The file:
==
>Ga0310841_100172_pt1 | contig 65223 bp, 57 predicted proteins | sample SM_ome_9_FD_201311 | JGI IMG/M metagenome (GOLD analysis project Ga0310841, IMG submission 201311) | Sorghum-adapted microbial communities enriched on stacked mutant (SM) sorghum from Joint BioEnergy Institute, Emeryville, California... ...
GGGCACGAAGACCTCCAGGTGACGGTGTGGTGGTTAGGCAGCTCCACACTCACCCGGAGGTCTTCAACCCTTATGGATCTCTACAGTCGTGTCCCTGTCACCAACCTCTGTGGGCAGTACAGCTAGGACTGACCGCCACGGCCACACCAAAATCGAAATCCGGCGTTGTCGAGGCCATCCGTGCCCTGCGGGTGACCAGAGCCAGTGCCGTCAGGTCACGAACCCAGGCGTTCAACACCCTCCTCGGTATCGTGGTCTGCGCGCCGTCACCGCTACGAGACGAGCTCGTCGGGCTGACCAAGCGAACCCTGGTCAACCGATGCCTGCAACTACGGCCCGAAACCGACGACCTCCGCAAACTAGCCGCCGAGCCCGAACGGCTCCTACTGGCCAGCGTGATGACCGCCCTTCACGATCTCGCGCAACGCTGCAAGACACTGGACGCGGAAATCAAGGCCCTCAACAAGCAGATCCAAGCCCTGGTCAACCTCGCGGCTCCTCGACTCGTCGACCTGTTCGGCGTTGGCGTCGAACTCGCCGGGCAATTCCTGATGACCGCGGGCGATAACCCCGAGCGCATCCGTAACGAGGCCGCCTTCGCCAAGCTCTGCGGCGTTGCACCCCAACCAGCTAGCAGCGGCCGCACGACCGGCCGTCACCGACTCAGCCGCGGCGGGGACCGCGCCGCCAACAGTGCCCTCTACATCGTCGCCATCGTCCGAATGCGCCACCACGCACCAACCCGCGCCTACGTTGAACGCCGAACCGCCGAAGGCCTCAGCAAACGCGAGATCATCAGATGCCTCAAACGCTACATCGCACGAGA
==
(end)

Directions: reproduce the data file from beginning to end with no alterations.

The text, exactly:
>Ga0310841_100172_pt1 | contig 65223 bp, 57 predicted proteins | sample SM_ome_9_FD_201311 | JGI IMG/M metagenome (GOLD analysis project Ga0310841, IMG submission 201311) | Sorghum-adapted microbial communities enriched on stacked mutant (SM) sorghum from Joint BioEnergy Institute, Emeryville, California... ...
GGGCACGAAGACCTCCAGGTGACGGTGTGGTGGTTAGGCAGCTCCACACTCACCCGGAGGTCTTCAACCCTTATGGATCTCTACAGTCGTGTCCCTGTCACCAACCTCTGTGGGCAGTACAGCTAGGACTGACCGCCACGGCCACACCAAAATCGAAATCCGGCGTTGTCGAGGCCATCCGTGCCCTGCGGGTGACCAGAGCCAGTGCCGTCAGGTCACGAACCCAGGCGTTCAACACCCTCCTCGGTATCGTGGTCTGCGCGCCGTCACCGCTACGAGACGAGCTCGTCGGGCTGACCAAGCGAACCCTGGTCAACCGATGCCTGCAACTACGGCCCGAAACCGACGACCTCCGCAAACTAGCCGCCGAGCCCGAACGGCTCCTACTGGCCAGCGTGATGACCGCCCTTCACGATCTCGCGCAACGCTGCAAGACACTGGACGCGGAAATCAAGGCCCTCAACAAGCAGATCCAAGCCCTGGTCAACCTCGCGGCTCCTCGACTCGTCGACCTGTTCGGCGTTGGCGTCGAACTCGCCGGGCAATTCCTGATGACCGCGGGCGATAACCCCGAGCGCATCCGTAACGAGGCCGCCTTCGCCAAGCTCTGCGGCGTTGCACCCCAACCAGCTAGCAGCGGCCGCACGACCGGCCGTCACCGACTCAGCCGCGGCGGGGACCGCGCCGCCAACAGTGCCCTCTACATCGTCGCCATCGTCCGAATGCGCCACCACGCACCAACCCGCGCCTACGTTGAACGCCGAACCGCCGAAGGCCTCAGCAAACGCGAGATCATCAGATGCCTCAAACGCTACATCGCACGAGA